$button->OnClick = $callback;
$button->OnClick->add( $callback );
$button->OnClick[] = $callback;
$button->attachEventHandler( 'OnClick' , $callback );

The variable $callback contains the definition of the event handler that can be either a string referring to a global function name, or an array whose first element refers to an object and second element a method name/path that is reachable by the object, e.g.

  • 'buttonClicked' : buttonClicked($sender,$param);
  • array($object,'buttonClicked') : $object->buttonClicked($sender,$param);
  • array($object,'MainContent.SubmitButton.buttonClicked') : $object->MainContent->SubmitButton->buttonClicked($sender,$param);

Namespaces

A namespace refers to a logical grouping of some class names so that they can be differentiated from other class names even if their names are the same. Since PHP does not support namespace intrinsically, you cannot create instances of two classes who have the same name but with different definitions. To differentiate from user defined classes, all PRADO classes are prefixed with a letter 'T' (meaning 'Type'). Users are advised not to name their classes like this. Instead, they may prefix their class names with any other letter(s).

A namespace in PRADO is considered as a directory containing one or several class files. A class may be specified without ambiguity using such a namespace followed by the class name. Each namespace in PRADO is specified in the following format,

PathAlias.Dir1.Dir2
where PathAlias is an alias of some directory, while Dir1 and Dir2 are subdirectories under that directory. A class named MyClass defined under Dir2 may now be fully qualified as PathAlias.Dir1.Dir2.MyClass.

To use a namespace in code, do as follows,

Prado::using('PathAlias.Dir1.Dir2.*');
which appends the directory referred to by PathAlias.Dir1.Dir2 into PHP include path so that classes defined under that directory may be instantiated without the namespace prefix. You may also include an individual class definition by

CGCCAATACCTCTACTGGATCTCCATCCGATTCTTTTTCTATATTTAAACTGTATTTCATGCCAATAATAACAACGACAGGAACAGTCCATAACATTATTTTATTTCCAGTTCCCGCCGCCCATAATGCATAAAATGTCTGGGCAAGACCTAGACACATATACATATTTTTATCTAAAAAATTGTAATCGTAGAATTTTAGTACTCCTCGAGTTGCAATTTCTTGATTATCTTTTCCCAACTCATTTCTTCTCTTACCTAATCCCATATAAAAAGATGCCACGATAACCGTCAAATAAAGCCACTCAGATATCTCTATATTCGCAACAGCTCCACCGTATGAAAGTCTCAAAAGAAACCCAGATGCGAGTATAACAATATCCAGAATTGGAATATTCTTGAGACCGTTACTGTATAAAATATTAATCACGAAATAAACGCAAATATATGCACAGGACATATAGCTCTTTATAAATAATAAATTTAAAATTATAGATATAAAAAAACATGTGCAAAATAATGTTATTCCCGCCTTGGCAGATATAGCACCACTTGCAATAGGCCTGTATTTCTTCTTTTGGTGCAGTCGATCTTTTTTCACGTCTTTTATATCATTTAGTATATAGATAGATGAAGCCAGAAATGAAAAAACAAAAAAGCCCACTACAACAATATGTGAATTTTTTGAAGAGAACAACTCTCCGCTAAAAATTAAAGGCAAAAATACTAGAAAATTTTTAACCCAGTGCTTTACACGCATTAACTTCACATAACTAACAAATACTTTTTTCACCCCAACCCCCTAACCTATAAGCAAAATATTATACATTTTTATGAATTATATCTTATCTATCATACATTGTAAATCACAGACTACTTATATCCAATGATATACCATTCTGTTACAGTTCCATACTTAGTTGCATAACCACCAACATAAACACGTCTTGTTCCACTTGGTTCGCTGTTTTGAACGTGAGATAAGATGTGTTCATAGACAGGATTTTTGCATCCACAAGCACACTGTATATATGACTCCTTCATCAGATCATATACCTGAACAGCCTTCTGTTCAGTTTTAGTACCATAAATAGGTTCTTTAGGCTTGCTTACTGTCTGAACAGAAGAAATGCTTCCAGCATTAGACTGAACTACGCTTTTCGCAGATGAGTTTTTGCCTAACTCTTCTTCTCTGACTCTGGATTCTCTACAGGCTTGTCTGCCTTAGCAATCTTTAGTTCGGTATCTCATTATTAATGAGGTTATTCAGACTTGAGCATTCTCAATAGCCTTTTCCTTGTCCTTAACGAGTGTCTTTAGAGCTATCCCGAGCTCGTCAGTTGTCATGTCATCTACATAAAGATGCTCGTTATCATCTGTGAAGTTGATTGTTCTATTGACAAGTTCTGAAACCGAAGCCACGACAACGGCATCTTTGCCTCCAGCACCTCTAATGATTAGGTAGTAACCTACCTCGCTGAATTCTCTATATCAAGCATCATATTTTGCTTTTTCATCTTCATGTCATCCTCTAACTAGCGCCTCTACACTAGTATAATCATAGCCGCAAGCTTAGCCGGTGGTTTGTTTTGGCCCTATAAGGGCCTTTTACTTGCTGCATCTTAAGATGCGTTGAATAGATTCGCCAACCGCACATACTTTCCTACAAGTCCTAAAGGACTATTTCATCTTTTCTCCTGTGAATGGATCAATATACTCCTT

Prado::using('PathAlias.Dir1.Dir2.MyClass');
which will include the class file if MyClass is not defined.

For more details about defining path aliases, see application configuration section.

Component Instantiation

Component instantiation means creating instances of component classes. There are two types of component instantation: static instantiation and dynamic instantiation. The created components are called static components and dynamic components, respectively.

Dynamic Component Instantiation

Dynamic component instantiation means creating component instances in PHP code. It is the same as the commonly referred object creation in PHP. A component can be dynamically created using one of the following two methods in PHP,

$component = new ComponentClassName;
$component = Prado::createComponent('ComponentType');
where ComponentType refers to a class name or a type name in namespace format (e.g. System.Web.UI.TControl). The second approach is introduced to compensate for the lack of namespace support in PHP.

Static Component Instantiation

Static component instantiation is about creating components via configurations. The actual creation work is done by the PRADO framework. For example, in an application configuration, one can configure a module to be loaded when the application runs. The module is thus a static component created by the framework. Static component instantiation is more commonly used in templates. Every component tag in a template specifies a component that will be automatically created by the framework when the template is loaded. For example, in a page template, the following tag will lead to the creation of a TButton component on the page,

<com:TButton Text="Register" />